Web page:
I am confident in my ability to get through
 challenging times.


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What is something that you were unconsciously or consciously taught about yourself and/or Black people that you later realized was false? 

For example, I was taught that Africa was smaller than the United States, had no cities or roads, and everyone there was poor.




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Kisha Wiley


We moved to Singapore in February, 2018 for my husband’s job. The hardest thing about being here during the pandemic is that my children are away from me and in two different continents: Malik is in Melbourne studying photojournalism and Maya is in the States. I’m most worried about Maya because I’m closely watching the case numbers go up every day.  From here, the situation in the United States seems like total chaos.  


I don’t understand why. It seems so simple here: everybody wears a mask everywhere they go and every place has contact tracing.  We’ve had a total of 21 deaths in Singapore and all of them were over 60 and had underlying health issues. We’ve had 23,000 cases – and most of them involve migrant workers who come from Malaysia and India to work jobs in construction or as domestics. They live in dormitories. The Prime Minister segregated the ones who have tested positive for the Coronavirus. They are brought 3 meals a day, have someone to clean their places and the country is supplementing their income, so that they can send money back home to their families. Why is it so difficult for the U.S. to put the same things in place?  Well, I guess I know why.


The locals in Singapore hate Trump and can’t understand how we voted him into office.  Once people, such as cab drivers, realize that we are American, they start asking questions: “What’s wrong with him?” they ask.


I’m wondering if we won’t be able to go anywhere afterwards because Trump is handling things so poorly and it seems that a lot of Americans aren’t following the guidelines.


From my view, it seems as if senior citizens are the worst violators. They are acting like wild teenagers.  I worry about my mom a little bit. She’s in Memphis and lives alone. She won’t listen and follow the rules. Every other day-she and her sister are finding a reason to go to the grocery store. I said to her, “You don’t need to go to Kroger again. It’s Wednesday. You were just there on Monday.”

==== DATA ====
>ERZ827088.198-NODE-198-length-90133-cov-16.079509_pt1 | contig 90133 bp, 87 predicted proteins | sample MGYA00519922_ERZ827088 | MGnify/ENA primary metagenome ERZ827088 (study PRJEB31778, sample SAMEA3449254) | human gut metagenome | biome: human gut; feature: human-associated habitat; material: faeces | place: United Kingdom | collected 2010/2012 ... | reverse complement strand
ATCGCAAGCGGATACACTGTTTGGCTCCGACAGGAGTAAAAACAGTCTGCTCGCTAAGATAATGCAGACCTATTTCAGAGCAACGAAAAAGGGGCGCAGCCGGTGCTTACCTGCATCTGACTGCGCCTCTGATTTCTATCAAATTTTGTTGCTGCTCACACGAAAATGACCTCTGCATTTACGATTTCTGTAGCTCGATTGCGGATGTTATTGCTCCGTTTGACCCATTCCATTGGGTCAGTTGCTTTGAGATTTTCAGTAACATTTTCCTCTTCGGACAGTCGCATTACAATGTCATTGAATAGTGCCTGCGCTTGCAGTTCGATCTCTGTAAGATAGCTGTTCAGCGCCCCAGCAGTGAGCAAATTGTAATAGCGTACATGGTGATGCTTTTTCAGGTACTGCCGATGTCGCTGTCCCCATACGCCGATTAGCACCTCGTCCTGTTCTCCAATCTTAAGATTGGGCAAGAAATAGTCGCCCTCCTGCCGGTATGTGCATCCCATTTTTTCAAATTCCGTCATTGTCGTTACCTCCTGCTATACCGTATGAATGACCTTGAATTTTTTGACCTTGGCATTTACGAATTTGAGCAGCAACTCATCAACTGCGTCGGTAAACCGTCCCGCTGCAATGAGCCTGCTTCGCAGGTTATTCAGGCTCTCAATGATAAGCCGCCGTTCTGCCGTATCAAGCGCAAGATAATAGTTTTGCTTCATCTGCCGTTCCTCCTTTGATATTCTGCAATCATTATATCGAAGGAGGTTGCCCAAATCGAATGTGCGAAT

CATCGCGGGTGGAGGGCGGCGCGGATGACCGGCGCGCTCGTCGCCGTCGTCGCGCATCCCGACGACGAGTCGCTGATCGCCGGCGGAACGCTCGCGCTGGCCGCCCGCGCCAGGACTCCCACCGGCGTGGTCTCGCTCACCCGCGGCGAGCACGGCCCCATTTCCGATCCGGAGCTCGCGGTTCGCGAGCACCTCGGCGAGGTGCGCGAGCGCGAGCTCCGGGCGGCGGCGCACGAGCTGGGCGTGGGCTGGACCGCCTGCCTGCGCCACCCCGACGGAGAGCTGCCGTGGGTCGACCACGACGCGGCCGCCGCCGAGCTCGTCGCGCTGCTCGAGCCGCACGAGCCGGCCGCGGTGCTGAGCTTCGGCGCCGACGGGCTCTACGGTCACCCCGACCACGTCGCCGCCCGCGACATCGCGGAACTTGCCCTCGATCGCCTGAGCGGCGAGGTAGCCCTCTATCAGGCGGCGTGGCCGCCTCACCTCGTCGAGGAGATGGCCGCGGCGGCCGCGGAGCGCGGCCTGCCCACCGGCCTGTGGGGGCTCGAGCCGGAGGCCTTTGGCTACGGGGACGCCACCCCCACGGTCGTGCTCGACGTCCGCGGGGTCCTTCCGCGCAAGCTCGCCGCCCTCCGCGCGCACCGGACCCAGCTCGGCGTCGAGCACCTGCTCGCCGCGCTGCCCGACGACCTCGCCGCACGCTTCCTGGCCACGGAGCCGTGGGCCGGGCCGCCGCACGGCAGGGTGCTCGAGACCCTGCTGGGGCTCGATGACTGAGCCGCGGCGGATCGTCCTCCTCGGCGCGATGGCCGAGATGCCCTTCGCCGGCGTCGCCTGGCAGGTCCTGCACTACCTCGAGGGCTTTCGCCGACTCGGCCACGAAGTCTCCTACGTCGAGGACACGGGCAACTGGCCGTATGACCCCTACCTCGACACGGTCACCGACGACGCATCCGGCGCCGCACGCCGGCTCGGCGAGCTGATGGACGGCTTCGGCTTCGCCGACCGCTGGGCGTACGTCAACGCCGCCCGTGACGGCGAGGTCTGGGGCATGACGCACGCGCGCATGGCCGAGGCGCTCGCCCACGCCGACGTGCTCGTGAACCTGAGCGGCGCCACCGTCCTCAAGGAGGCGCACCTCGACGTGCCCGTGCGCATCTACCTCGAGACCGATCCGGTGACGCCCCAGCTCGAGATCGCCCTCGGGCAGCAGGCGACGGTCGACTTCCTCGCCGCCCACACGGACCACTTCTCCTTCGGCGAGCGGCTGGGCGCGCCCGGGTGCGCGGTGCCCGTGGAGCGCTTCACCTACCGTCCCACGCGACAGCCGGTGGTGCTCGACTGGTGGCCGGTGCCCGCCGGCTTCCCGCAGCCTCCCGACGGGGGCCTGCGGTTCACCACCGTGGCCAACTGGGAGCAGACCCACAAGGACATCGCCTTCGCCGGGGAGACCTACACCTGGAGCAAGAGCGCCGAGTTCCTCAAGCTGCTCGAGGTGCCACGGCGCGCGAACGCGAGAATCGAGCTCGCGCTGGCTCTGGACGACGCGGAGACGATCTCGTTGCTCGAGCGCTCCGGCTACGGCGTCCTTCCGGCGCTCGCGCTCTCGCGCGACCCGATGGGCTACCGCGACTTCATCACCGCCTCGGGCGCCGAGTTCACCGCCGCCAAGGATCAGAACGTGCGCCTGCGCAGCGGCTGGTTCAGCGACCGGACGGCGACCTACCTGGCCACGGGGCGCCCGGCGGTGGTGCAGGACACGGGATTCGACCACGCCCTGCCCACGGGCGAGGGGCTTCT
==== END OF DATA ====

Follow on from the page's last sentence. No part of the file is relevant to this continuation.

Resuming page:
I have good days and bad days when it comes to dealing with all of this. Some days I get sad. The Pandemic – and the politics surrounding it is a lot and then when the Ahmaud thing happened - it was too much. It feels like the devil is winning. I have to stick my head in sand. I had a lot of plans. I was supposed to be in New York touring Parsons right now with Maya, who is about to graduate from Howard. My sister is turning 50 and we had planned to go to Cincinnati’s music fest. I worry what the holidays are going to look like.


None of us have ever been through anything like this before. But we are in it now. We are in the mix. We have learned how to be in it – now we need to focus on how we are going to be when we get out of it. We need to focus on the future and not the now, especially Black folks. The only way we’ve survived all that we’ve been through is being united. We are stronger together. We have to be communal. That’s in our blood—to be communal people. If it affects one it affects us all.  We need to be kinder to each other and offer grace.  Beautiful things come out of the most horrendous situations. I don’t know what it is but something good is going to come out of this.





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Biz & BAnk


You are not alone!

22 million people filed for unemployment insurance as of the week of April 23rd, with many of them still waiting for their money. So, with that said, many are finding it difficult to meet their obligations. Your creditors know the situation but still expect payments. What should you do?:

  • Don’t hide. Take action before you start accumulating late fees and other penalties.
  • Write your creditor with the following info:
    • Have your contact information and account number
    • Include details of your current situation (i.e. furlough or laid-off).
    • Include what solution you are seeking (i.e. suspend payments for 2 months). However, be conservative if you think you can pay in 2 months ask for 3.
  • Written correspondence and mailing with return receipt let your creditor know:
    • You are serious
    • Allow you to be in control and say what you want
    • Provide proof of communication of a good faith offer.

Remember, you are trying to gain control of your financial situation and prevent the situation from escalating.  Contact them before they have the debt collectors contact you!


Lord knows we do not need any more problems😒.






That's what up


Florida Senior Makes History with 5.6 GPA,
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